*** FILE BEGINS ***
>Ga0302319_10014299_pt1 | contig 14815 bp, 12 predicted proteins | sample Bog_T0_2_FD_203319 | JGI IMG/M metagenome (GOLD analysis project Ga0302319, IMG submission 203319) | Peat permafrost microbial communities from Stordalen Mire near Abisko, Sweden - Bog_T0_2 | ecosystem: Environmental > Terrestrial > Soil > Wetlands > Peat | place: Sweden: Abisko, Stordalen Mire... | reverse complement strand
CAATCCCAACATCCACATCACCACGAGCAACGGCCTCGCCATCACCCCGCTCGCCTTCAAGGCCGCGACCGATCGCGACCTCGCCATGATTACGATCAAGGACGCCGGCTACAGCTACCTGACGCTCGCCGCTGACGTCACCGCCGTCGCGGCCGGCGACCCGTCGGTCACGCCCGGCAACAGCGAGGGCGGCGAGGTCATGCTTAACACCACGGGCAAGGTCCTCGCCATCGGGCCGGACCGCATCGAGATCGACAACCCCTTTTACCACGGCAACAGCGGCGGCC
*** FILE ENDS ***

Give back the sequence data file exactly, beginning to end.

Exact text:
>Ga0302319_10014299_pt1 | contig 14815 bp, 12 predicted proteins | sample Bog_T0_2_FD_203319 | JGI IMG/M metagenome (GOLD analysis project Ga0302319, IMG submission 203319) | Peat permafrost microbial communities from Stordalen Mire near Abisko, Sweden - Bog_T0_2 | ecosystem: Environmental > Terrestrial > Soil > Wetlands > Peat | place: Sweden: Abisko, Stordalen Mire... | reverse complement strand
CAATCCCAACATCCACATCACCACGAGCAACGGCCTCGCCATCACCCCGCTCGCCTTCAAGGCCGCGACCGATCGCGACCTCGCCATGATTACGATCAAGGACGCCGGCTACAGCTACCTGACGCTCGCCGCTGACGTCACCGCCGTCGCGGCCGGCGACCCGTCGGTCACGCCCGGCAACAGCGAGGGCGGCGAGGTCATGCTTAACACCACGGGCAAGGTCCTCGCCATCGGGCCGGACCGCATCGAGATCGACAACCCCTTTTACCACGGCAACAGCGGCGGCC